CoOLiNaRy SpoT

"Give a man a fish and he will eat for a day. Teach him how to fish and he will sit in a boat & drink beer all day." Unknown (Sent by a newsletter subscriber)


From Central America and living somewhere else in this world! Interest in cooking, dancing, handicrafts, languages, music and movies, different cultures and now in blogging!

Wednesday, April 04, 2007

Easter Recipe!

Pan Seared Salmon

4 (6 ounce) fillets salmon
2 tablespoons olive oil
2 tablespoons capers
1/8 teaspoon salt
1/8 teaspoon ground black pepper
4 slices lemon

Preheat a large heavy skillet over medium heat for 3 minutes. Coat salmon with olive oil. Place in skillet, and increase heat to high. Cook for 3 minutes. Sprinkle with capers, and salt and pepper. Turn salmon over, and cook for 5 minutes, or until browned. Salmon is done when it flakes easily with a fork. Transfer salmon to individual plates, and garnish with lemon slices.

Pesach recipe!

Sephardic Charoset Recipe

(Active Work and Total Preparation Time: 15 minutes plus 1 hour chilling)
(Makes 2 cups)

1/2 cup dates, pitted and cut in half
1/2 cup dried apricots, cut in half
1 apple, unpeeled, cored and diced
1/2 teaspoon ground allspice
1/2 cup chopped walnuts

Instructions for the Sephardic Charoset recipe:
Blend dates, apricots, apple and allspice in bowl of food processor until very finely minced.
Add walnuts and pulse on and off until mixture is blended. Do not purée. Transfer to bowl, cover with plastic wrap and refrigerate 1 hour.

Thursday, February 22, 2007


Enjoy Carnaval this month with this awesome drink! Read more about this holiday (party yes!) in this link...(image taken from )


1 lime, quartered
1 tablespoon sugar
1 shot cachaca (see note)
½ cup ice cubes
Place the lime and sugar in the bottom of a glass. Using the handle of a wooden spoon, crush and mash the limes. Pour in the liqueur and ice. Stir well. Garnish with lime. Makes 1 drink.
Note: Cachaca is a Brazilian alcoholic drink available at specialty liquor stores.
Alternately, use vodka or rum. ENJOY!!!

Friday, December 29, 2006


May this year bring us all the best specially health, peace, good opportunities of job, happiness and love!!!

Monday, November 20, 2006

"Best Lasagna"

I have my lasagna recipe that will be sharing with you all later. Meantime Im sharing this one taken from internet...check out the link!

"This recipe is called 'Best Lasagna' because it is rated best by my family and friends. May be served with a light garden salad with Italian dressing": By Kristen. The photo is from Thom McCarthey published in the following website. Original recipe yield: 10 servings. Preparation time: 30 mins/ Cook time: 1 hour/ Ready in 1 hour 30 mins.


1 (16 ounce) package lasagna noodles
1 pound ground beef
1 onion, chopped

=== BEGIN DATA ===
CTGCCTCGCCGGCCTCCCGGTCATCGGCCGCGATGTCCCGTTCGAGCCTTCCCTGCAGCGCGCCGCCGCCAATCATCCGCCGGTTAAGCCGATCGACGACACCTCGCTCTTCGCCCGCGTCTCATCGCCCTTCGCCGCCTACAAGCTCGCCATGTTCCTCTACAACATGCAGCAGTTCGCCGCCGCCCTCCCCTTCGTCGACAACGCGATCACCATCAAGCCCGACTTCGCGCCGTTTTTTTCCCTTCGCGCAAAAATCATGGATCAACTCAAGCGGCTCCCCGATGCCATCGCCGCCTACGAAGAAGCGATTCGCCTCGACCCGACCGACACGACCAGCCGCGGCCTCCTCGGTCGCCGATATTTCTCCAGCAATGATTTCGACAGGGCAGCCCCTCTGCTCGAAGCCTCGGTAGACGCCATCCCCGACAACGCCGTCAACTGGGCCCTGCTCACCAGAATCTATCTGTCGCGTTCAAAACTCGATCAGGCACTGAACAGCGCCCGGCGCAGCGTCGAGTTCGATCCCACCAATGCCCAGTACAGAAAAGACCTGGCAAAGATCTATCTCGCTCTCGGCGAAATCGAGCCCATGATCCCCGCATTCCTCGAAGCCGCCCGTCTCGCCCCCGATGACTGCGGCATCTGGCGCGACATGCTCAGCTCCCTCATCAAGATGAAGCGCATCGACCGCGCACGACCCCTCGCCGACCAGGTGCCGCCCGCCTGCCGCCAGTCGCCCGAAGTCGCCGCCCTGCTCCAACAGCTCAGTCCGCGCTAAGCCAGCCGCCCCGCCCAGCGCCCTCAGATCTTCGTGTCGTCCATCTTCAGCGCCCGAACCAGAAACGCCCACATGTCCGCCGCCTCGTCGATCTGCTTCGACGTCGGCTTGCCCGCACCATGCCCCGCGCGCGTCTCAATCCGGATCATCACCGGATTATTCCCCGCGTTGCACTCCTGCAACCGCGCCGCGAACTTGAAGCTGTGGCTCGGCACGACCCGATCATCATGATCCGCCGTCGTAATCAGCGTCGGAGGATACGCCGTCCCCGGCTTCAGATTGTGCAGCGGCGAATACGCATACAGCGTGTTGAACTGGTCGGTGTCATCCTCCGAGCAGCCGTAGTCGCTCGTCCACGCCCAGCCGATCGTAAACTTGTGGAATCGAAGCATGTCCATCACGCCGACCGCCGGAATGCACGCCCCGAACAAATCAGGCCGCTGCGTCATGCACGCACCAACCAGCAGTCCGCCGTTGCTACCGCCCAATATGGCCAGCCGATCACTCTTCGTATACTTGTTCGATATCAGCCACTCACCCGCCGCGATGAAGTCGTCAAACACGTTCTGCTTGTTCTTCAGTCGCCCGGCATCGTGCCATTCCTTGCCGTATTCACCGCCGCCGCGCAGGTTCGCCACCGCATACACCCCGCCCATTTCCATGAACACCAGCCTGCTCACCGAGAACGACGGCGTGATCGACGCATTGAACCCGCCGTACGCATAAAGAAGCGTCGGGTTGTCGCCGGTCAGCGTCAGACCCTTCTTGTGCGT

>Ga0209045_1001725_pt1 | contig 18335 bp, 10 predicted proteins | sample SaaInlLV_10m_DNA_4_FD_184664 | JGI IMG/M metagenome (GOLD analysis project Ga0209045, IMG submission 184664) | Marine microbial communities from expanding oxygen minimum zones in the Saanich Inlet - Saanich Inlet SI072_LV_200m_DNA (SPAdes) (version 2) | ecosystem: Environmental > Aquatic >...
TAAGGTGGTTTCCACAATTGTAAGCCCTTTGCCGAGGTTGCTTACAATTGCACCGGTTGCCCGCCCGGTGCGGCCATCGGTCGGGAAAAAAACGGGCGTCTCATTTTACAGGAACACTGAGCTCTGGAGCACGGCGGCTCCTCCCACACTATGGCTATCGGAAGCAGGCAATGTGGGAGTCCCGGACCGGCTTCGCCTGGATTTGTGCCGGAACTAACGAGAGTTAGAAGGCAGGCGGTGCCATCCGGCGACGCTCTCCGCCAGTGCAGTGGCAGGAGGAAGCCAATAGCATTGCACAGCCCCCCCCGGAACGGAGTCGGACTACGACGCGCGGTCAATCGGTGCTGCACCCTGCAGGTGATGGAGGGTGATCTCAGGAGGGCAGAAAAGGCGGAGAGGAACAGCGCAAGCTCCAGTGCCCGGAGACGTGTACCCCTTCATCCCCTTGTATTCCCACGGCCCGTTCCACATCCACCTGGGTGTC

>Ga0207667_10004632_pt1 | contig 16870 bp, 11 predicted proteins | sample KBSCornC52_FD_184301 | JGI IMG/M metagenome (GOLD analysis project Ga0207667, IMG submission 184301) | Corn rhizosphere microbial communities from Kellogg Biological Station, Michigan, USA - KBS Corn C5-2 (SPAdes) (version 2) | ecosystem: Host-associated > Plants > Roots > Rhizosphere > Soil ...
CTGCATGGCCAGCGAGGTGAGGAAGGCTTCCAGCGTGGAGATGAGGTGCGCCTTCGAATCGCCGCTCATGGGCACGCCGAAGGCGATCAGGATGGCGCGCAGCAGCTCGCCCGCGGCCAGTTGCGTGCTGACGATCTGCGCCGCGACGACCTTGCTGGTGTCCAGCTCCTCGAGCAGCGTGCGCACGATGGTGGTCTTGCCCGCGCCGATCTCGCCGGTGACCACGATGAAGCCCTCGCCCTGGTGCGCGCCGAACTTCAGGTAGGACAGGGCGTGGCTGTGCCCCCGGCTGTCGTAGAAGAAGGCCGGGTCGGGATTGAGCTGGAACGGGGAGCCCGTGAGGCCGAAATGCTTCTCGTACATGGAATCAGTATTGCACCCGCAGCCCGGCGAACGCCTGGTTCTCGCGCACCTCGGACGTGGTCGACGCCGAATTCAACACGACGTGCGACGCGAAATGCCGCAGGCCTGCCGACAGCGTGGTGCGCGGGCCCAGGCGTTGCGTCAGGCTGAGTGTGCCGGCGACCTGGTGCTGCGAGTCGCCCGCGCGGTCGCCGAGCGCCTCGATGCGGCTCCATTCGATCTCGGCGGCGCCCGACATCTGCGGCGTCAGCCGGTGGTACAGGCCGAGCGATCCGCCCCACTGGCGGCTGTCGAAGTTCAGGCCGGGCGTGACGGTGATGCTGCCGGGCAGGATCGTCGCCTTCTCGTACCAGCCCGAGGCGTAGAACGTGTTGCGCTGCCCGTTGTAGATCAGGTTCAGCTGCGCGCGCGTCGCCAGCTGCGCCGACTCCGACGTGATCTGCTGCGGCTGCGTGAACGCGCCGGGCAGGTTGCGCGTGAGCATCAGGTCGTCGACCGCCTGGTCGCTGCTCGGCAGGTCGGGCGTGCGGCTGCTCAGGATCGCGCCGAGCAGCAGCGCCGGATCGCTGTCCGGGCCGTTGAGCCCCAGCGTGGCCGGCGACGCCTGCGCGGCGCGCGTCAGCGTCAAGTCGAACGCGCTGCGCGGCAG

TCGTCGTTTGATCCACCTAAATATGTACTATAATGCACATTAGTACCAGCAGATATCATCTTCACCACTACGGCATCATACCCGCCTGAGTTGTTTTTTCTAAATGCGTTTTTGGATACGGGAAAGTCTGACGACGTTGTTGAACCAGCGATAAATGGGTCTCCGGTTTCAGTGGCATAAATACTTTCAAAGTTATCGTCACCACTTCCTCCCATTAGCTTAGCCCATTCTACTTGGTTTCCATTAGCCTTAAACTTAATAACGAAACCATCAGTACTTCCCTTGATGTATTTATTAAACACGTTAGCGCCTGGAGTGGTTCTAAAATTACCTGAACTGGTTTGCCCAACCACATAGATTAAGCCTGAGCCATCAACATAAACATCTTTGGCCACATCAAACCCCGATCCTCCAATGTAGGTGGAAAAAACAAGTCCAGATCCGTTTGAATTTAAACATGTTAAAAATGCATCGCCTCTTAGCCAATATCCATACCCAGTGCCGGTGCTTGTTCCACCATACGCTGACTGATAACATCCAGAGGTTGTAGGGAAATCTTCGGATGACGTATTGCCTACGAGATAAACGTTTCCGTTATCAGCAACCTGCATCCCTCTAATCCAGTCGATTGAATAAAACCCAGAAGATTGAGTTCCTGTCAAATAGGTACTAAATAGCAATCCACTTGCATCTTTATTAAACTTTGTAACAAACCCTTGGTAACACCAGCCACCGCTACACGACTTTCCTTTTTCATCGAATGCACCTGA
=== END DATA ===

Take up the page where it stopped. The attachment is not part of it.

salt and pepper to taste
1 tablespoon Italian seasoning
4 cups ricotta cheese
1 cup grated Romano cheese
2 1/2 cups spaghetti sauce
1 1/2 cups shredded mozzarella cheese
2 medium zucchini, sliced
1 cup fresh basil leaves


Bring a large pot of water to a rapid boil. Boil lasagna noodles 6 to 8 minutes until al dente. Drain and rinse with cold water. Lay noodles flat and remove excess water with a paper towel.
In a skillet, brown the ground beef over medium-high heat. Add onion, salt, pepper, and Italian seasoning. Cook until there is no remaining pink color in beef. Drain any liquids and set aside.
In a large bowl, mix together ricotta cheese, Romano cheese, 2 cups of the spaghetti sauce and the seasoned ground beef. Mix until well blended. Meanwhile, preheat oven to 375 degrees F (190 degrees C).

Add a thin layer of spaghetti sauce in the bottom of a 9x13 inch baking dish. Add a layer of noodles lengthwise and a few noodles in the opposite direction. Pour in a generous layer of ricotta mixture on top of noodles. Top ricotta layer with several basil leaves. Add another layer of noodles lengthwise. Spread on 1 cup of the mozzarella cheese. Line up the zucchini slices on top of the mozzarella cheese. Add another thin layer of ricotta cheese. Add the last layer of noodles lengthwise. Top the noodles with the remaining spaghetti sauce, several more basil leaves in an eye catching arrangement and top with the remaining 1/2 cup mozzarella cheese.
Bake in a preheated oven for 50 to 55 minutes. If Mozzarella cheese becomes too browned, loosely cover with a piece of foil.

Tuesday, September 26, 2006

About bread

In making bread, as in any other culinary endeavor, it is wise to be certain that the proper ingredients are gathered.

There are several basic ingredients to bread, but one is common to all. Yeast is required. It is a living organism that is added to the dough to raise the bread. There are many types of yeast available. We recommend the packaged yeast that can be bought in any grocery store. You will likely also need flour (made from wheat - because wheat glutten is a vital element), sugar, salt, butter (or oil) and milk (or water). Recipes call for varying amounts of each ingredient. As you explore bread-making you will find a whole host of other additives.

In making bread by hand there is a definite technique which must be followed to ensure a good product. Even the process of mixing the ingredients requires a degree of care. For once the ingredients are brought together at an appropriate temperature the resulting dough must be kneaded.

Kneading is a technique of folding over the dough and pushing it down over and over. This is necessary because the glutten in the flour, when rubbed together becomes elastic and helps the bread both rise and set. The dough should be kneaded on a floured surface. If the dough is soft or sticky , add more flour and knead until it shines and has an elastic feel. Be careful not to OVER-knead the dough.